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Clin Gastroenterol Hepatol. 2014 Jan;12(1):64-71. doi: 10.1016/j.cgh.2013.06.021. Epub 2013 Jul 19.

A phase 2 study of allogeneic mesenchymal stromal cells for luminal Crohn's disease refractory to biologic therapy.

Author information

1
Department of Gastroenterology and Hepatology, Royal Perth Hospital, Perth, Australia; School of Medicine and Pharmacology, University of Western Australia, Perth, Australia. Electronic address: geoff.forbes@health.wa.gov.au.
2
Cell and Tissue Therapy Western Australia, Royal Perth Hospital, Perth, Australia; School of Pathology and Laboratory Medicine, University of Western Australia, Perth, Australia.
3
Department of Gastroenterology, Concord Hospital, Sydney, Australia.
4
Department of Gastroenterology, The Alfred Hospital, Melbourne, Australia.
5
Department of Gastroenterology, Sir Charles Gairdner Hospital, Perth, Australia.
6
Department of Gastroenterology, The Queen Elizabeth Hospital, Adelaide, Australia.
7
Western Australian Institute for Medical Research, University of Western Australia, Perth, Australia.

Abstract

BACKGROUND & AIMS:

Transplantation of peripheral blood stem cells has been successful therapy for small numbers of patients with Crohn's disease (CD), but requires prior myeloconditioning. Mesenchymal stromal cells (MSCs) escape immune recognition, so myeloconditioning is not required before their administration. We investigated the efficacy of allogeneic MSCs in patients with luminal CD.

METHODS:

Our phase 2, open-label, multicenter study included 16 patients (21-55 y old; 6 men) with infliximab- or adalimumab-refractory, endoscopically confirmed, active luminal CD (CD activity index [CDAI], >250). Subjects were given intravenous infusions of allogeneic MSCs (2 × 10(6) cells/kg body weight) weekly for 4 weeks. The primary end point was clinical response (decrease in CDAI >100 points) 42 days after the first MSC administration; secondary end points were clinical remission (CDAI, <150), endoscopic improvement (a CD endoscopic index of severity [CDEIS] value, <3 or a decrease by >5), quality of life, level of C-reactive protein, and safety.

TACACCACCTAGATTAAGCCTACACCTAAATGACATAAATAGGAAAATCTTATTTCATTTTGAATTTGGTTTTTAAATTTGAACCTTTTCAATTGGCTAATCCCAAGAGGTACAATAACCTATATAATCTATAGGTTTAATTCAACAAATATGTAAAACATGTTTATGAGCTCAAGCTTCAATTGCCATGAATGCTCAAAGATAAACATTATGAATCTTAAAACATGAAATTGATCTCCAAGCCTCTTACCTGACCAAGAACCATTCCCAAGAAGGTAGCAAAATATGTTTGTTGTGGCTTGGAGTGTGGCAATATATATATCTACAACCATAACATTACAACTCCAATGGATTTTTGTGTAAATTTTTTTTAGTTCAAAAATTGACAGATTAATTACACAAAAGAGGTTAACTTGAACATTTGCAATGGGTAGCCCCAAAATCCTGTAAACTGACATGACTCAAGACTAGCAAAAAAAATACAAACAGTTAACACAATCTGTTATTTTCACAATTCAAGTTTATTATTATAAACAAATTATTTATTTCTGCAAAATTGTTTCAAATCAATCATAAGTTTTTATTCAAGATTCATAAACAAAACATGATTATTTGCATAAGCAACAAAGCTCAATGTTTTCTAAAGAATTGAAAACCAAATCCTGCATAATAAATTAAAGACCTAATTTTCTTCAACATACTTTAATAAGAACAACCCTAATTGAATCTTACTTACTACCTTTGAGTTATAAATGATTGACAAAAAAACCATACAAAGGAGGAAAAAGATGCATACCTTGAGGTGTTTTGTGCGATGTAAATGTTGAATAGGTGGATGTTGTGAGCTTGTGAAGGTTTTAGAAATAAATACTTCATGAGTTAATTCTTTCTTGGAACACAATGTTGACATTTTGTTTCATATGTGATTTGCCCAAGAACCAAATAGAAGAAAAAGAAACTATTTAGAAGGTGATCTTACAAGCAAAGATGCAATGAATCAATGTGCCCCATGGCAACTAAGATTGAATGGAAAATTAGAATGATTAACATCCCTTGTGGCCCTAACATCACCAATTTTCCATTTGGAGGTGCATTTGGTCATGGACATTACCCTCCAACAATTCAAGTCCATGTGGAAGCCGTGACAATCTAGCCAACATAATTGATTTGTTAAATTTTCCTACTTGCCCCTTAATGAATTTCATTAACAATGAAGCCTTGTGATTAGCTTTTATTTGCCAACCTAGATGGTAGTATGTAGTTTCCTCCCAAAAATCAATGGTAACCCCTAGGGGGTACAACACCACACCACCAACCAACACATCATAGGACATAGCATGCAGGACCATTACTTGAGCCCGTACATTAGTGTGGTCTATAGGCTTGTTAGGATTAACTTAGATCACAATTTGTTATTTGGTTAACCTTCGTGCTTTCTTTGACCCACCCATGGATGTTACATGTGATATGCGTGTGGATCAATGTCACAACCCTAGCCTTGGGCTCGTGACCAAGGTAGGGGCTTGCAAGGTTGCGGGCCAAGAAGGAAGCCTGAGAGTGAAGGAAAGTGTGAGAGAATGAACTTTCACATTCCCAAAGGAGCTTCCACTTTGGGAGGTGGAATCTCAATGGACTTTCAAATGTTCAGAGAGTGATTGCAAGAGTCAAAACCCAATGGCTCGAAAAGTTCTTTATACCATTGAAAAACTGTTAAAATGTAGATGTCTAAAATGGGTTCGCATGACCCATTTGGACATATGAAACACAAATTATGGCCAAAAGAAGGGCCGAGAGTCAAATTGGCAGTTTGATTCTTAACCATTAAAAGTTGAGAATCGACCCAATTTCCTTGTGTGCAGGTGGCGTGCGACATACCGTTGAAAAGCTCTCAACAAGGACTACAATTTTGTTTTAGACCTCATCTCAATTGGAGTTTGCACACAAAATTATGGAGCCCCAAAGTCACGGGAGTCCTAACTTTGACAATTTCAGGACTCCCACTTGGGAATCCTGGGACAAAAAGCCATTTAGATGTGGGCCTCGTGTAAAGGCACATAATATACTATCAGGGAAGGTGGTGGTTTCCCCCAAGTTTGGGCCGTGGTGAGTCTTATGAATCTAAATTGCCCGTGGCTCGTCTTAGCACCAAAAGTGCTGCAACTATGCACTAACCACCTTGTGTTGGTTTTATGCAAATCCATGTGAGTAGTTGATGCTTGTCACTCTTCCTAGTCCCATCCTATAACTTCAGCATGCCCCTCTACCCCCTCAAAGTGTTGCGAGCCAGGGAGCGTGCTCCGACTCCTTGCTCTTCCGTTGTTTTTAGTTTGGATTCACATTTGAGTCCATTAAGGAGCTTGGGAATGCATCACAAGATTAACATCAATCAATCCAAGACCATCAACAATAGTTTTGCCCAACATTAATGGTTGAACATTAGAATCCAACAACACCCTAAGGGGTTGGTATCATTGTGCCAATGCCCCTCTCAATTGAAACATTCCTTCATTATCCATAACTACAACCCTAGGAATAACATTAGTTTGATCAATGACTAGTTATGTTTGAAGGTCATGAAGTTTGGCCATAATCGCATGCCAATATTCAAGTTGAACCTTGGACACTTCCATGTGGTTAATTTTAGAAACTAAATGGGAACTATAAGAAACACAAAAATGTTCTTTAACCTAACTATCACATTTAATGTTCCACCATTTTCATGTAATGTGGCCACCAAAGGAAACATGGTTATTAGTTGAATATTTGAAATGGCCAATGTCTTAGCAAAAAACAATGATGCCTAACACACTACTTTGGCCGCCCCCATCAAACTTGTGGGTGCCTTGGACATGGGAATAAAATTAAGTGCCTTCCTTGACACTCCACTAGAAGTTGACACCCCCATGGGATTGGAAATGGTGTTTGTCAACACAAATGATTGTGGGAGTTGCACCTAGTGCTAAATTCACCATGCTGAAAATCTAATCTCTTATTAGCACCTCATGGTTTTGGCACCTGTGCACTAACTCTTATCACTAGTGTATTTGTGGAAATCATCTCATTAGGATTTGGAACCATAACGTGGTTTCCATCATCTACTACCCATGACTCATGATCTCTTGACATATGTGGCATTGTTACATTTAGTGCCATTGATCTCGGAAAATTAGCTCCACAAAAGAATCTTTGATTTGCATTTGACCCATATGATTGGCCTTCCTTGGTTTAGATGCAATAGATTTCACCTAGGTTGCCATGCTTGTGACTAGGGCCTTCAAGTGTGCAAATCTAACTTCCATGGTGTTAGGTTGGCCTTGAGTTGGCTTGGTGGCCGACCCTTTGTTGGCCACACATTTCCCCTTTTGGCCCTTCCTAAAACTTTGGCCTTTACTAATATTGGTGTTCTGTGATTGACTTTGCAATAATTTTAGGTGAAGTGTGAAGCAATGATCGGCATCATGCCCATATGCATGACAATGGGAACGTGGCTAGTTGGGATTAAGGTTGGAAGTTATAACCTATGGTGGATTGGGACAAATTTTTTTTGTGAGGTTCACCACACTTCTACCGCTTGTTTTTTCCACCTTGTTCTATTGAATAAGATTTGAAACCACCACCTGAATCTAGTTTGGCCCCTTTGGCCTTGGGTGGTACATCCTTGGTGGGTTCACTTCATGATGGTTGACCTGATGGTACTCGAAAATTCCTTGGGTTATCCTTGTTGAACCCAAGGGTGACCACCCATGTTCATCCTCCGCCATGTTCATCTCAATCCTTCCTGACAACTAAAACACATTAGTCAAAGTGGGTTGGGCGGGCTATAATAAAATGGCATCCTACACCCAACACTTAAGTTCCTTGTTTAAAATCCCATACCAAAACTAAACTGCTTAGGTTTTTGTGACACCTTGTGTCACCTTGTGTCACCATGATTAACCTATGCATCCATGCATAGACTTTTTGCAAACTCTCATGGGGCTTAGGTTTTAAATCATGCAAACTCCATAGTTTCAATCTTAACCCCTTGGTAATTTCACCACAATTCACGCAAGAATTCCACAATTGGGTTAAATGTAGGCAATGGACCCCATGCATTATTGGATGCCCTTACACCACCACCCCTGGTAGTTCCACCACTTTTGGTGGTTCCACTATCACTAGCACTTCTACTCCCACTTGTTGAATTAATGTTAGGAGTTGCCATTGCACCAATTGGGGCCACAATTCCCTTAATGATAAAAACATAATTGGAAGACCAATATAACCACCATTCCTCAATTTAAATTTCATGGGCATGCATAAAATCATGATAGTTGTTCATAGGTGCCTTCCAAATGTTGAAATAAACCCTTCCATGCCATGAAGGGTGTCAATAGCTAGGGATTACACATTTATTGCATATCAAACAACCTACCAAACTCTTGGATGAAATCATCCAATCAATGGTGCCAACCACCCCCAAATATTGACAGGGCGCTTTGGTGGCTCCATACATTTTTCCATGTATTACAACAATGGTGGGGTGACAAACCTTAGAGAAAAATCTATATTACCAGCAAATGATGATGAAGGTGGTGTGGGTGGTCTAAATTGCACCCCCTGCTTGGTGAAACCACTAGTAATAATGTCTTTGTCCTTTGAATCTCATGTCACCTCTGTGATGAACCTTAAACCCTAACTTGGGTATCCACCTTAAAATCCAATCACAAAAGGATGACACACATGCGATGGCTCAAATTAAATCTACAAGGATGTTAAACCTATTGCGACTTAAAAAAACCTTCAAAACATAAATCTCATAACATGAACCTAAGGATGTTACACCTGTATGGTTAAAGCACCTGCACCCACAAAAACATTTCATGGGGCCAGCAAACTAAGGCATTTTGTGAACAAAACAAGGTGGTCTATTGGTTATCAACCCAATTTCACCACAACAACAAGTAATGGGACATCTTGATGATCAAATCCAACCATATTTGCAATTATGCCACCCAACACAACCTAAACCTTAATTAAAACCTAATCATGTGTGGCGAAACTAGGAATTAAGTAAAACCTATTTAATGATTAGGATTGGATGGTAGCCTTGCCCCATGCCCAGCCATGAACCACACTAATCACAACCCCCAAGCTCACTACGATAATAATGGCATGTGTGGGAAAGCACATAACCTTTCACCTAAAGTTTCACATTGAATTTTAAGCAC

RESULTS:

Among the 15 patients who completed the study, the mean CDAI score was reduced from 370 (median, 327; range, 256-603) to 203 (median, 129) at day 42 (P < .0001). The mean CDAI scores decreased after each MSC infusion (370 before administration, 269 on day 7, 240 on day 14, 209 on day 21, 182 on day 28, and 203 on day 42). Twelve patients had a clinical response (80%; 95% confidence interval, 72%-88%; mean reduction in CDAI, 211; range 102-367), 8 had clinical remission (53%; range, 43%-64%; mean CDAI at day 42, 94; range, 44-130). Seven patients had endoscopic improvement (47%), for whom the mean CDEIS scores decreased from 21.5 (range, 3.3-33) to 11.0 (range, 0.3-18.5). One patient had a serious adverse event (2 dysplasia-associated lesions), but this probably was not caused by MSCs.

CONCLUSIONS:

In a phase 2 study, administration of allogeneic MSCs reduced CDAI and CDEIS scores in patients with luminal CD refractory to biologic therapy. ClinicalTrials.gov number, NCT01090817.

KEYWORDS:

AQoL; Autoimmune; C-reactive protein; CD; CDAI; CDEIS; CMV; CRP; Cellular Therapy; Crohn’s disease; Crohn’s disease activity index; Crohn’s disease endoscopic index of severity; GVHD; IBDQ; Immune Response; Inflammation; Intestine; MSC; assessment of quality of life; cytomegalovirus; graft-versus-host disease; inflammatory bowel disease questionnaire; mesenchymal stromal cell

PMID:
23872668
DOI:
10.1016/j.cgh.2013.06.021
[Indexed for MEDLINE]

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